The invention is explained in greater detail in the following with reference to embodiments.

FIG. 1 shows a side view of an enossal implant body 2 with an outer force transmission element 7.

FIG. 2 shows top views of alternative outer force transmission elements 7 according to FIG. 1, a) regular hexagonal prism, b) irregular body due to grinding, c) longitudinal groove.

FIG. 3 shows a side view of an enossal implant body 2 with an inner force transmission element 8.

FIG. 4 shows top views of alternative inner force transmission elements 8 according to FIG. 3, a) with a regular hexagonal cross section, b) with a rectangular cross section with two semicircular faces on two opposite rectangular faces in the distal area of the opening 12, c) with a rectangular cross section with two semicircular faces on opposite rectangular faces in the entire area of the opening 12.

FIG. 5 shows implant abutments, a) to c) rotationally symmetrical, d) to e) rotationally asymmetrical.

FIG. 6 shows a bottom view of the enossal implant body 2.

FIG. 1 shows an enossal implant body made of high-purity ATZ, for example, that comprises a base body 3, a head part 6, an outer force transmission element 7, a thread 11 and an opening 12. The base body 3, the head part 6 and the outer force transmission element 7 are arranged concentrically in relation to one another. The base body 3 and the head part 6 are formed rotationally symmetrically as cylinders. The thread extends over the entire height of the base body 3 of, for example, 11 mm. In the proximal area 4 of in this case 3 mm, the base body 3 tapers conically; the opening angle here is 7°. The terminal rounding is, for example, 0.2 mm. This favours the screwing-in process. The nominal diameter of the thread 11 matches the diameter of the head part 6 and is 3.75 mm in the present case. The pitch of the right-hand thread is in this case 0.41 mm; the flight depth is 0.25 mm; the rounding R at the core is 0.08 mm; and the flight opening angle is 60°. Adjoining the base body 3 is the cylindrically formed head part 6, which is intended for the deposition of the corticalis. In the embodiment, the head part 6 has a height of 1.0 mm and merges into the rotationally stable outer force transmission element 7 with a height of, for example, 1.5 mm, on which a screwing tool can engage. The transitional area has a rounding of 0.15 mm. The maximum diameter of the outer force transmission element 7 is selected as 3.65 mm in the figure, thus giving rise to an ingrowth-promoting step of a minimum of 0.05 mm. The rotational stability is achieved with a regular hexagonal prism, as represented in FIG. 2a. All the edges of the enossal implant body 2 are rounded. The precisely centrally arranged opening 12 can be designed as a cylindrical drilled hole with a diameter of 1.8 mm and a depth of 6.00 mm, which is distally widened by 0.1 mm×45°. The drilled hole is designed for receiving an inserted implant abutment 1, as shown in FIGS. 5a to 5c. The base body 3, the head part 6 and part of the outer force transmission element 7 are intended for bone deposition. To this end, the surface is enlarged by the thread 11 and additionally microstructured by sand blasting and etching. When the implant is inserted, it is intended to have the outer force transmission element 7 partly project beyond the bone edge or to close the mucous membrane over it. Before shaping for a dental crown, the outer force transmission element 7 can be subsequently prepared by the dentist with the usual diamond grinding devices with water cooling in order to create an implant-crown transition as is usual or desired for crowns on natural teeth.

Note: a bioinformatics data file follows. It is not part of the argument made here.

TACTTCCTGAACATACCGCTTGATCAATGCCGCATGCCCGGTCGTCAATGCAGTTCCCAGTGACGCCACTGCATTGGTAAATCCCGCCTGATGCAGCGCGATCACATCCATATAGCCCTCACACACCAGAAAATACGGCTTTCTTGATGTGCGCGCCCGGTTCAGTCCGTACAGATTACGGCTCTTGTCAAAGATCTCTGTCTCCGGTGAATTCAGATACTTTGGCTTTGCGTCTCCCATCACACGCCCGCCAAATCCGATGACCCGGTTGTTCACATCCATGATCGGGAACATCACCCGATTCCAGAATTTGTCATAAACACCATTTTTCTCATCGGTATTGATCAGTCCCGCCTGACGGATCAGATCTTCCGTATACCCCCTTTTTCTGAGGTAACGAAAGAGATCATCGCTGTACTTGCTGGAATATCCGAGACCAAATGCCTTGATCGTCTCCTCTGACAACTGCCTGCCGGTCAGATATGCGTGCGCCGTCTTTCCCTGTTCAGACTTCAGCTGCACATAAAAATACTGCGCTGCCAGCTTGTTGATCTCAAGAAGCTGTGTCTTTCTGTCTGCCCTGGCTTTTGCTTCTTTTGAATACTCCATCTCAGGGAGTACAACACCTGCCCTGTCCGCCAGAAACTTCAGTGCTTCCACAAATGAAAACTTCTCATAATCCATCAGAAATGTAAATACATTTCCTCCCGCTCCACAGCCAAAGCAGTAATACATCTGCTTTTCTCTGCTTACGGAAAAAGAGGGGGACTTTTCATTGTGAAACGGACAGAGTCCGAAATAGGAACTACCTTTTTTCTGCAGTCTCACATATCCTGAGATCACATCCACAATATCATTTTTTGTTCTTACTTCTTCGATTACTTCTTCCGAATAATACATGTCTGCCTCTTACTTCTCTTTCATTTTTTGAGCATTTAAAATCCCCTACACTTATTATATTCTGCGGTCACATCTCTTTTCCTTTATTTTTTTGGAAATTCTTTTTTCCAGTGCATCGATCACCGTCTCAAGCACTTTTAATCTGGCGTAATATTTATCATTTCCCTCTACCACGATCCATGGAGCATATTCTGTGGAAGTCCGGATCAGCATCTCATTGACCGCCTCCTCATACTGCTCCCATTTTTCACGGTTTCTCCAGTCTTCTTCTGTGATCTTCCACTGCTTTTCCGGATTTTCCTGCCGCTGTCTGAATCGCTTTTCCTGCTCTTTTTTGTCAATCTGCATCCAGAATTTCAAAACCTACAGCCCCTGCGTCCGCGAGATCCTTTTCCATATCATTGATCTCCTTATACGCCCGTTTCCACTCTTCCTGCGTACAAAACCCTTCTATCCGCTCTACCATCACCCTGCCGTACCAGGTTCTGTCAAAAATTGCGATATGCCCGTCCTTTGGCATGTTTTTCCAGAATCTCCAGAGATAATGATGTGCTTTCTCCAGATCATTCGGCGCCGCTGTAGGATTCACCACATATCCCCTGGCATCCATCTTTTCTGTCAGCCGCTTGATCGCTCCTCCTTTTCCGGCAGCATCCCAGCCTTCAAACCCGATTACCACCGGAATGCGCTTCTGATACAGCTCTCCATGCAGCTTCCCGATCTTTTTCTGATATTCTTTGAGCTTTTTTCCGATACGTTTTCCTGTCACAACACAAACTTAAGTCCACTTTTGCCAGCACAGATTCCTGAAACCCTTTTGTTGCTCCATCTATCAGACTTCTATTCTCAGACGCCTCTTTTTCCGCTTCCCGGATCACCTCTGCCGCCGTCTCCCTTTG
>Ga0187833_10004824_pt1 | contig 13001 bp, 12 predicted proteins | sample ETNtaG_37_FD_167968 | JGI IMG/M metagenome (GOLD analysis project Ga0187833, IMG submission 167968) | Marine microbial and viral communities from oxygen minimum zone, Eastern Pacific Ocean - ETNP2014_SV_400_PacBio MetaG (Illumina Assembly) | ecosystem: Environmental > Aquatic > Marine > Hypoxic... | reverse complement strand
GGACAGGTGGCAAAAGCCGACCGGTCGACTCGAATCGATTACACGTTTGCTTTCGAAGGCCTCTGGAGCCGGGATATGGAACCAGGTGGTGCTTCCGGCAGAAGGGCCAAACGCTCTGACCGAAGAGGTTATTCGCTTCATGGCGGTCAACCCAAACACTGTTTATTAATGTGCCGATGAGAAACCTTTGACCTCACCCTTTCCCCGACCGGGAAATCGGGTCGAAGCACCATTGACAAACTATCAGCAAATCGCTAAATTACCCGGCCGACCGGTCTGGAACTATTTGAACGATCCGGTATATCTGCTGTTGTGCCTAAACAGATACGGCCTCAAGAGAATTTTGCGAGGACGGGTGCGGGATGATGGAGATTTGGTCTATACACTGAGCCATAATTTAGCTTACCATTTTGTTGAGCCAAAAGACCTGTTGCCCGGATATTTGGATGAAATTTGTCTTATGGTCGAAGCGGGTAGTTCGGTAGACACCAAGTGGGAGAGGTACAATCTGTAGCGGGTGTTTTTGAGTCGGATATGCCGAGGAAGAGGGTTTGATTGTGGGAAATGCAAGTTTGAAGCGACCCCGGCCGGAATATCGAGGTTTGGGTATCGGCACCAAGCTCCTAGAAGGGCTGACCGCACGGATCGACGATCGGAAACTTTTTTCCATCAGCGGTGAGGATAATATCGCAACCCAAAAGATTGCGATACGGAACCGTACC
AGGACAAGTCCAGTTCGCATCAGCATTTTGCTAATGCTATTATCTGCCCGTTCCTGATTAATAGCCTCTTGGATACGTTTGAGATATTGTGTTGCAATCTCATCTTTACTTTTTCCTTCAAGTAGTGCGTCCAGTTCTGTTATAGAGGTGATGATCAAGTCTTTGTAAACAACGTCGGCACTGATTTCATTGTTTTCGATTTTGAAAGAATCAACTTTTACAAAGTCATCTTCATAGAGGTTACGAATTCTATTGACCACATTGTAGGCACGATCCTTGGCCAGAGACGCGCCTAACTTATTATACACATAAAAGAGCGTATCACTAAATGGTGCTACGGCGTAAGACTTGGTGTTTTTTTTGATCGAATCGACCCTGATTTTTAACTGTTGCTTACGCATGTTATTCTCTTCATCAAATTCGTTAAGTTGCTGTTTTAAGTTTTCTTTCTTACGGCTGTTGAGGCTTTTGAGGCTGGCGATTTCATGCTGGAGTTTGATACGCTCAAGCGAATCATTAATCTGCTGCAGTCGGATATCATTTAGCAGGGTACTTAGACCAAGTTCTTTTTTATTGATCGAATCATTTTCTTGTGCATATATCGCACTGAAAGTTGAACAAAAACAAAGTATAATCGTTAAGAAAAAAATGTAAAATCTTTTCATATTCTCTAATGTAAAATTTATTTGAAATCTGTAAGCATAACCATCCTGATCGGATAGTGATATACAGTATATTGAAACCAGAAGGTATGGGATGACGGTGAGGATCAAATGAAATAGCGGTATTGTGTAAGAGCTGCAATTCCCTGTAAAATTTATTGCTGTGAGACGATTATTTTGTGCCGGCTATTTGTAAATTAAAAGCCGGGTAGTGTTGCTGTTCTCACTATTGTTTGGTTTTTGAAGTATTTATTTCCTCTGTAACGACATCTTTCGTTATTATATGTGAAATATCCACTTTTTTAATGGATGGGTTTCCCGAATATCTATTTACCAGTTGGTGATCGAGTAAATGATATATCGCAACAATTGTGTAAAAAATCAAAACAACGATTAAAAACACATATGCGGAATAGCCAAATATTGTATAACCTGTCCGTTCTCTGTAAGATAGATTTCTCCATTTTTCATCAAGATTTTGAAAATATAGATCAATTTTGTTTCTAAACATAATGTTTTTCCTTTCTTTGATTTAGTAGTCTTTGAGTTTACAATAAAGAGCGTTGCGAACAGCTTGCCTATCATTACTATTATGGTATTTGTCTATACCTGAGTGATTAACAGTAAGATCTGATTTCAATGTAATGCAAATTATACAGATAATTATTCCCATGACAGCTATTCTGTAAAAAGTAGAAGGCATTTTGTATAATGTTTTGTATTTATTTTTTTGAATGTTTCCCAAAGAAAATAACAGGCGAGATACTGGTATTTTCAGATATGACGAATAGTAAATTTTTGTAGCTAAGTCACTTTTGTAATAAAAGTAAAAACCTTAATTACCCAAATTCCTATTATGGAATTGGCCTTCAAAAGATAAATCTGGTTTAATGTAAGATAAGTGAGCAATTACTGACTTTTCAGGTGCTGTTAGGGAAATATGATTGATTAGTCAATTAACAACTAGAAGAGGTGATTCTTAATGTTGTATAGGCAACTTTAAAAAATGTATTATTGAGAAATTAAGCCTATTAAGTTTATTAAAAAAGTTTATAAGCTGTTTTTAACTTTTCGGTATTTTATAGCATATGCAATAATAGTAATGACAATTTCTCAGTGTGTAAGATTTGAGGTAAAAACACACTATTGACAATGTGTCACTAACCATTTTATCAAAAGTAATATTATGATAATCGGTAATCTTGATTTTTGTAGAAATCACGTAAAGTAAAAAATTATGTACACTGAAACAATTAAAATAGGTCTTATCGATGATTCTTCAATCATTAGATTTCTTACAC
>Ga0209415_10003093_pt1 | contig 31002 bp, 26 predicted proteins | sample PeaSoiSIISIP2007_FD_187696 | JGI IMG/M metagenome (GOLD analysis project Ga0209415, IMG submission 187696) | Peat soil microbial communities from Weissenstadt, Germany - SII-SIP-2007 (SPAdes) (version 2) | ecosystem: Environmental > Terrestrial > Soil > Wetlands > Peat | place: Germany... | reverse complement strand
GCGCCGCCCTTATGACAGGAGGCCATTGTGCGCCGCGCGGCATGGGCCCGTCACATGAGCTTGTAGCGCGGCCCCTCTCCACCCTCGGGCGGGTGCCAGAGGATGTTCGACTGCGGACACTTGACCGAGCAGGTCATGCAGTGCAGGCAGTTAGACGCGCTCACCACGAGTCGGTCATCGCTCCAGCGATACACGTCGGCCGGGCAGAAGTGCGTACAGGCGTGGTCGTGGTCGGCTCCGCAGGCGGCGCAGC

FIG. 2a shows a top view of an outer force transmission element 7. The force transmission element 7 is designed as a regular hexagonal prism into which a hexagon socket key can positively engage. It is located centrally on the cylindrical head part 6 with a diameter a of, for example, 3.75 mm. The maximum diameter b of the prism is in this case 3.65 mm. The diameter c of the opening 12 is 1.8 mm in this case. The maximum distance f between the opening 12 and a prism corner is in this case 0.925 mm; the minimum distance g between the opening 12 and an outer prism face is in this case 0.725 mm. The maximum width of the step is thus 0.25 mm.

FIGS. 2b and 2c show top views of possible alternative forms of the outer force transmission element 7. The geometry in the top view of FIG. 2b is obtained with grinding on two sides. In this case, the dimensions a, b, c and e are the same as those in FIG. 2a. The minimum distance, marked d, between the opening 12 and an outer face is again 0.725 mm. If the force transmission element 7 is positioned in the mesiodistal direction of the alveolar ridge, it is possible to achieve compatibility with an alveolar ridge culminating in a point.

In FIG. 2c, rotational stabilization is achieved by two opposite longitudinal grooves.